Enacted in 2010, the BPCIA was designed to be an abbreviated pathway for biosimilar approval in the U.S. In support of this, the Biosimilars User Fee Act (BsUFA) was enacted in 2012 to expedite the review of biosimilars. However, even with these pathways in place, there has only been one biosimilar approved for patient use in the U.S. in the past five years. At this pace, it is safe to say that our biosimilar market is growing far too slowly. We need sound policies established by FDA and CMS that encourage widespread adoption to allow increased patient access to lifesaving treatments at lower costs.
Prescription drug prices continue to rise faster than inflation to the point where they are unaffordable for many U.S. patients. Now more than ever, biosimilars need to be part of the solution. Defined by the FDA as having “no clinically meaningful” differences from their reference products, biosimilars are safe, effective, and affordable alternatives to costly biologic drugs. They have been used in geographies outside the U.S. for years—Europe has used them for more than a decade, has more than 20 biosimilar drugs approved, and is enjoying significantly improved patient access and healthcare savings as a result. Enacting policies that facilitate their entry into the U.S. market would relieve the burden that is placed on our current healthcare costs by increasing competition while providing thousands of patients with access to life-saving therapies.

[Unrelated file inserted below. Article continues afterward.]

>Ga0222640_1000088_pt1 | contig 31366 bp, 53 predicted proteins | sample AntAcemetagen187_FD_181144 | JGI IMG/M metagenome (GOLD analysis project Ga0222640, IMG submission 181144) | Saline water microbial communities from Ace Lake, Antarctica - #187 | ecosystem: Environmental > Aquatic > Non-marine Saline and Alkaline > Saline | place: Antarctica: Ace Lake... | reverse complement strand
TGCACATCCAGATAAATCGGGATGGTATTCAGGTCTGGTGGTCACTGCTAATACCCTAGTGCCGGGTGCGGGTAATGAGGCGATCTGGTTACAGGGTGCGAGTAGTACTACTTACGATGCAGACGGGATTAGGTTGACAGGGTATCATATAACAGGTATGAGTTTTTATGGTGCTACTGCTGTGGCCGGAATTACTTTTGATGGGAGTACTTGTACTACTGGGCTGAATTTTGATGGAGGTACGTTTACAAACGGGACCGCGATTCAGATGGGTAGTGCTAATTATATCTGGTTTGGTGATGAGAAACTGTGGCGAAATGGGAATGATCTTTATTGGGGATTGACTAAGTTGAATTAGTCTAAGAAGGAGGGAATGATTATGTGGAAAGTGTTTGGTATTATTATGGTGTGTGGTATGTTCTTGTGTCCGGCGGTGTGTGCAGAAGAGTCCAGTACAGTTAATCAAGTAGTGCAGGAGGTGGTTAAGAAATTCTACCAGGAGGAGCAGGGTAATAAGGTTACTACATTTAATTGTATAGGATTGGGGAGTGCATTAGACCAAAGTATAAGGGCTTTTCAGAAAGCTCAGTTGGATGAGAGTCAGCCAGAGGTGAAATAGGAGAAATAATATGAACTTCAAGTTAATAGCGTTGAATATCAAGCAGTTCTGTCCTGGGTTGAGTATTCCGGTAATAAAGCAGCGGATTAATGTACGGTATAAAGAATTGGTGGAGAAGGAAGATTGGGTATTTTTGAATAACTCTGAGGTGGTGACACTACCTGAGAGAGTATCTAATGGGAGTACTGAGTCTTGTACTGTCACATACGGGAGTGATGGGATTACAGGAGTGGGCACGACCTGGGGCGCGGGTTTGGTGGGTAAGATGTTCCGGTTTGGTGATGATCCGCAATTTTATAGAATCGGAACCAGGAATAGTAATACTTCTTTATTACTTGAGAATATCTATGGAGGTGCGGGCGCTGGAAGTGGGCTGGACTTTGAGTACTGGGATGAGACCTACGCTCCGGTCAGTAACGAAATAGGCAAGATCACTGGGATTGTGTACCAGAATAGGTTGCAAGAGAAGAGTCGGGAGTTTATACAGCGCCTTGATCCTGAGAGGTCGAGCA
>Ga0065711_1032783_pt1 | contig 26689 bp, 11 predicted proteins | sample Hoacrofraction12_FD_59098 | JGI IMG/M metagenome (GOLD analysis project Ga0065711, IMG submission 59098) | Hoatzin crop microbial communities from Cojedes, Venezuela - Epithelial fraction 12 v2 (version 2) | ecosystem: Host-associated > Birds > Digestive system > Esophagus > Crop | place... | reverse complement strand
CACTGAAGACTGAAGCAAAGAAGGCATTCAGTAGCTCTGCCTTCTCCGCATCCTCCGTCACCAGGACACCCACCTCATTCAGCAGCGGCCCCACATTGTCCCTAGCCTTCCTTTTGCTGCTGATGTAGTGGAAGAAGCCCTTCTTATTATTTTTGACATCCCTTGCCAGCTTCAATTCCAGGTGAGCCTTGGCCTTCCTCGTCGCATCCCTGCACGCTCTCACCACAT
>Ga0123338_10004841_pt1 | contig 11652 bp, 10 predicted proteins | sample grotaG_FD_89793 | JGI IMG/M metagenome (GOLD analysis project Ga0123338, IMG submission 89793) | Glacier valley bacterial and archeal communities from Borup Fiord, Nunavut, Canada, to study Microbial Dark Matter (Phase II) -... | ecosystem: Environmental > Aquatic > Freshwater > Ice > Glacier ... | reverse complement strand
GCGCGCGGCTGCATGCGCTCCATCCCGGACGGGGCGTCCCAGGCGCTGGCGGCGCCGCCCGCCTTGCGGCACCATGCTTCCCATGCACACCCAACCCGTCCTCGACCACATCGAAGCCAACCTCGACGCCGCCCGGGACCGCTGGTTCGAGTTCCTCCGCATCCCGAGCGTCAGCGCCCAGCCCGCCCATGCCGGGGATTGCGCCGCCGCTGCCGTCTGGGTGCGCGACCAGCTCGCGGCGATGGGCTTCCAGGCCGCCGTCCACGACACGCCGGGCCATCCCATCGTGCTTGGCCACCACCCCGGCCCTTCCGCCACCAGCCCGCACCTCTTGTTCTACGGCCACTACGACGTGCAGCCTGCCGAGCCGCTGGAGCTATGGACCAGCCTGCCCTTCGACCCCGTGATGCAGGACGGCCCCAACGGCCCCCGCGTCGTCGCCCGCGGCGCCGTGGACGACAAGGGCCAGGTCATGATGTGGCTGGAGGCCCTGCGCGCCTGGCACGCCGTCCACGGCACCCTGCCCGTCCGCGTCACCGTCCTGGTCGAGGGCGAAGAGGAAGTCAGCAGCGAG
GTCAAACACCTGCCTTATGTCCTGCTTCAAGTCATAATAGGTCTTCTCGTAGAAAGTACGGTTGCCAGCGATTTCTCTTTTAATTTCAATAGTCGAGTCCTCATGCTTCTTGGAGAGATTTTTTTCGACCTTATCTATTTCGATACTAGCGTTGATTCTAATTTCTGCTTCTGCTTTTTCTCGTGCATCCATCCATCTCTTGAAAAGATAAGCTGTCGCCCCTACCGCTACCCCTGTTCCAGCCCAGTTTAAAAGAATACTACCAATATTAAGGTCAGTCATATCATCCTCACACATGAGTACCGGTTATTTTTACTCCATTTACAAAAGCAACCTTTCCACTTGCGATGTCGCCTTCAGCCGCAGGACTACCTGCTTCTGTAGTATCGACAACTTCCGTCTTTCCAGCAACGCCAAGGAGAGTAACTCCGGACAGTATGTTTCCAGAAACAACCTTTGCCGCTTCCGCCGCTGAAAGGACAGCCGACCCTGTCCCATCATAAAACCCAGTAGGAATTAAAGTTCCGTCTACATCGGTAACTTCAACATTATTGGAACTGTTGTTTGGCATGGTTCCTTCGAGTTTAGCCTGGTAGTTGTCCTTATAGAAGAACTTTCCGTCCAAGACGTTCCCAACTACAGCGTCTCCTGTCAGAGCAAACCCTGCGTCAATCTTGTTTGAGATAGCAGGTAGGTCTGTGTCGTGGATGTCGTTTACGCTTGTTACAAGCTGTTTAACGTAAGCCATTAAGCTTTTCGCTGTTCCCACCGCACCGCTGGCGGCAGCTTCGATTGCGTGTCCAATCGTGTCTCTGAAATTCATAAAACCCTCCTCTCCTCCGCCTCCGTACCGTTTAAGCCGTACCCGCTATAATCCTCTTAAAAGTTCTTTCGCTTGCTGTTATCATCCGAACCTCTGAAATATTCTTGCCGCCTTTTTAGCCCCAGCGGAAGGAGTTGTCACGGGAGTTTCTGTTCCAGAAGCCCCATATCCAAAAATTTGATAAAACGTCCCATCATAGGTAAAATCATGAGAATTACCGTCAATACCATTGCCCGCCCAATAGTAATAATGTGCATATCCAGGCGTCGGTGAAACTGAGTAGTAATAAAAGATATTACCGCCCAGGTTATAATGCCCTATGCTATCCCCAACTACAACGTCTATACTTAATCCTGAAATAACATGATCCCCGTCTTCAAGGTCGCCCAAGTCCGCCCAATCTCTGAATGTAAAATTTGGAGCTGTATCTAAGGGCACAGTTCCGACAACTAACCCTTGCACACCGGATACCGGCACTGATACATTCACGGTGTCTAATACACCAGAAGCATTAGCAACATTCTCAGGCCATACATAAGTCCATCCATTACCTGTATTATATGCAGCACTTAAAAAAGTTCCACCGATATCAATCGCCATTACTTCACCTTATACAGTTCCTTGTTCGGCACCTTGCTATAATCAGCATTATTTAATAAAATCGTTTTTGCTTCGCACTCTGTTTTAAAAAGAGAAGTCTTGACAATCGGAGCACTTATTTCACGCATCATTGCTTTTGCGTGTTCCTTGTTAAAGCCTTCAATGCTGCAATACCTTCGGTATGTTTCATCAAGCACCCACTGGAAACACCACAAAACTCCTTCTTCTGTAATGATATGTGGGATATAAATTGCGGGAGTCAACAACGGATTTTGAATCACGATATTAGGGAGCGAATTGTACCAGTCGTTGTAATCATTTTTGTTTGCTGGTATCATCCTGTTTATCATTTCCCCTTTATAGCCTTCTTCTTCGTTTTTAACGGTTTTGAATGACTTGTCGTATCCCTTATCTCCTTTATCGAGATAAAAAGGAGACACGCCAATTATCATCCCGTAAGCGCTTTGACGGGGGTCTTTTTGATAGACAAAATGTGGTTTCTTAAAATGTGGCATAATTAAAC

We agree with the Subcommittee’s sentiments from Thursday’s hearing that the FDA needs to publish additional guidance to ensure that the 60 biosimilar applications currently in its pipeline see timely approval, particularly with regard to naming, labeling, and interchangeability. The FDA should learn from Europe’s more than a decade of experience and assign the same INN to biosimilars as to their reference product. A robust biosimilars market supported by clear, comprehensive FDA guidance in the U.S. could lessen the burden of our healthcare costs while simultaneously providing thousands of patients access to life-saving treatments.